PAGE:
Pivaro has also written and presented several documentary films for the BBC Inside Out series, including Regeneration Game (2007), which was shortlisted for a Royal Television Society award and challenged housing programmes which forced residents out of gentrified neighbourhoods.
A commonality with both careers, he believes, is a "genuine interest" in people, while there are also similar pressures – and the same validation when you get it right.
"Acting is definitely not an escape from the real world," he argues, "as you're always thinking, 'What's the audience going to be like tonight in this new city?' – and even getting there can be exhausting. Then, when you do arrive, even if you're knackered, you have to be ready to put in your best performance for people coming to see the show."
He probably doesn't make it any easier on himself either, when travelling from theatre to theatre: being a fan of maps, he eschews all modern GPS navigation systems and likes to plot his route the old fashioned way.
"I'd rather look at a map and plan my journey that way," proclaims the actor before going out to fill up his car with petrol again and make his lunch for the interval between performances at the Hall for Cornwall in Truro.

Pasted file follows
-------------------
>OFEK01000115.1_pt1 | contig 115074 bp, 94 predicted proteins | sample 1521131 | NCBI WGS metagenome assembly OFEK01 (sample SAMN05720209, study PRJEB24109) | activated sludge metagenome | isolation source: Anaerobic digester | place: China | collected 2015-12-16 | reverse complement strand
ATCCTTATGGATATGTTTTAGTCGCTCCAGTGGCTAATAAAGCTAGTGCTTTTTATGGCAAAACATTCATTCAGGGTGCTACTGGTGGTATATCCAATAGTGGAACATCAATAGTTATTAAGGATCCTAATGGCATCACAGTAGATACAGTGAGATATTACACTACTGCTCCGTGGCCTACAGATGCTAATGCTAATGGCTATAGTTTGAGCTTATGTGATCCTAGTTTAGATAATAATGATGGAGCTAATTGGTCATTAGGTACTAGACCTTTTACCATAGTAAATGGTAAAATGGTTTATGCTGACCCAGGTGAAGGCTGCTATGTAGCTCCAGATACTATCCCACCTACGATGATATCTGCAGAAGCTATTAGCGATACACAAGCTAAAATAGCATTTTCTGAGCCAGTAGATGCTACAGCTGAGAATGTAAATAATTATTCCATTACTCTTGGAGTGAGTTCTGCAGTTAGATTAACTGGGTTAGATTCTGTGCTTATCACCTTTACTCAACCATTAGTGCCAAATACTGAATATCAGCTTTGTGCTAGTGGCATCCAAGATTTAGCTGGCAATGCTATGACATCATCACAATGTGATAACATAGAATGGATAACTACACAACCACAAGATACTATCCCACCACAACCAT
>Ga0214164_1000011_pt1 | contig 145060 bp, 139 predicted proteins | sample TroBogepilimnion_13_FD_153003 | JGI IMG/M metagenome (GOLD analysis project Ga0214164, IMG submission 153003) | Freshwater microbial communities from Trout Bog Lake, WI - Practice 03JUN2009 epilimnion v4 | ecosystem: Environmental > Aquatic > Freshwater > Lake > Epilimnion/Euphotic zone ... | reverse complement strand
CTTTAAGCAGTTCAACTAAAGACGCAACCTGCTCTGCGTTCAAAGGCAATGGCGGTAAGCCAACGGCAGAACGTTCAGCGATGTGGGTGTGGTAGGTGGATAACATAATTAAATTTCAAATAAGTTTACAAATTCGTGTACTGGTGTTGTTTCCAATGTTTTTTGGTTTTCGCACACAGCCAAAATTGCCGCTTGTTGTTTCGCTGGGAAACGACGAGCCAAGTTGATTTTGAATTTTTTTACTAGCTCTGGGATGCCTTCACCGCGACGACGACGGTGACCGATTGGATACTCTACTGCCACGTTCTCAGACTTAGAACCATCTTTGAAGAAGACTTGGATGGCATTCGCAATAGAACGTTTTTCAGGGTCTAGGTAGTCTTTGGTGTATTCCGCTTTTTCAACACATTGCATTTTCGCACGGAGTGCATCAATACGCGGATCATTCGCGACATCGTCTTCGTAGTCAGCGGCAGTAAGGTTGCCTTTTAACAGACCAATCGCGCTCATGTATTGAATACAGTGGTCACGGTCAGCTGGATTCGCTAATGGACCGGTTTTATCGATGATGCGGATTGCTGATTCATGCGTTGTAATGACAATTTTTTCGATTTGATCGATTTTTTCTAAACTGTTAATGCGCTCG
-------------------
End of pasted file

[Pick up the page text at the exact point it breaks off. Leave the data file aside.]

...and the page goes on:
"And I do love an interesting drive. If I spot something, I'll write it on the map, like 'Nice 13th century pub here' or 'Good café there'. It makes touring even more appealing."
When he does get back to base, Pivaro switches off by watching his favourite old movies, catching up with his girlfriend and generally "vegging out" – while thinking of his next big scoop.
"The Commitments performances are full-on, but when the tour ends [in Newcastle's Theatre Royal in July] I hope to be back picking up the pieces of a few more investigations," he teases.
"Food management is one of the topics I'm interested in... I'm not without inspiration in that department."
For now, though, the drama is all on stage and he is relishing the music - tunes like Try A Little Tenderness, In The Midnight Hour and Mustang Sally - "I get to sing a few bars of Elvis rather than the old Motown and Stax classics, which is probably just as well" – while looking disapprovingly over his newspaper and afterwards having the odd pint in a rather famous pub across the road.
The Commitments is on stage at the Grand Opera House from February 20-25. goh.co.uk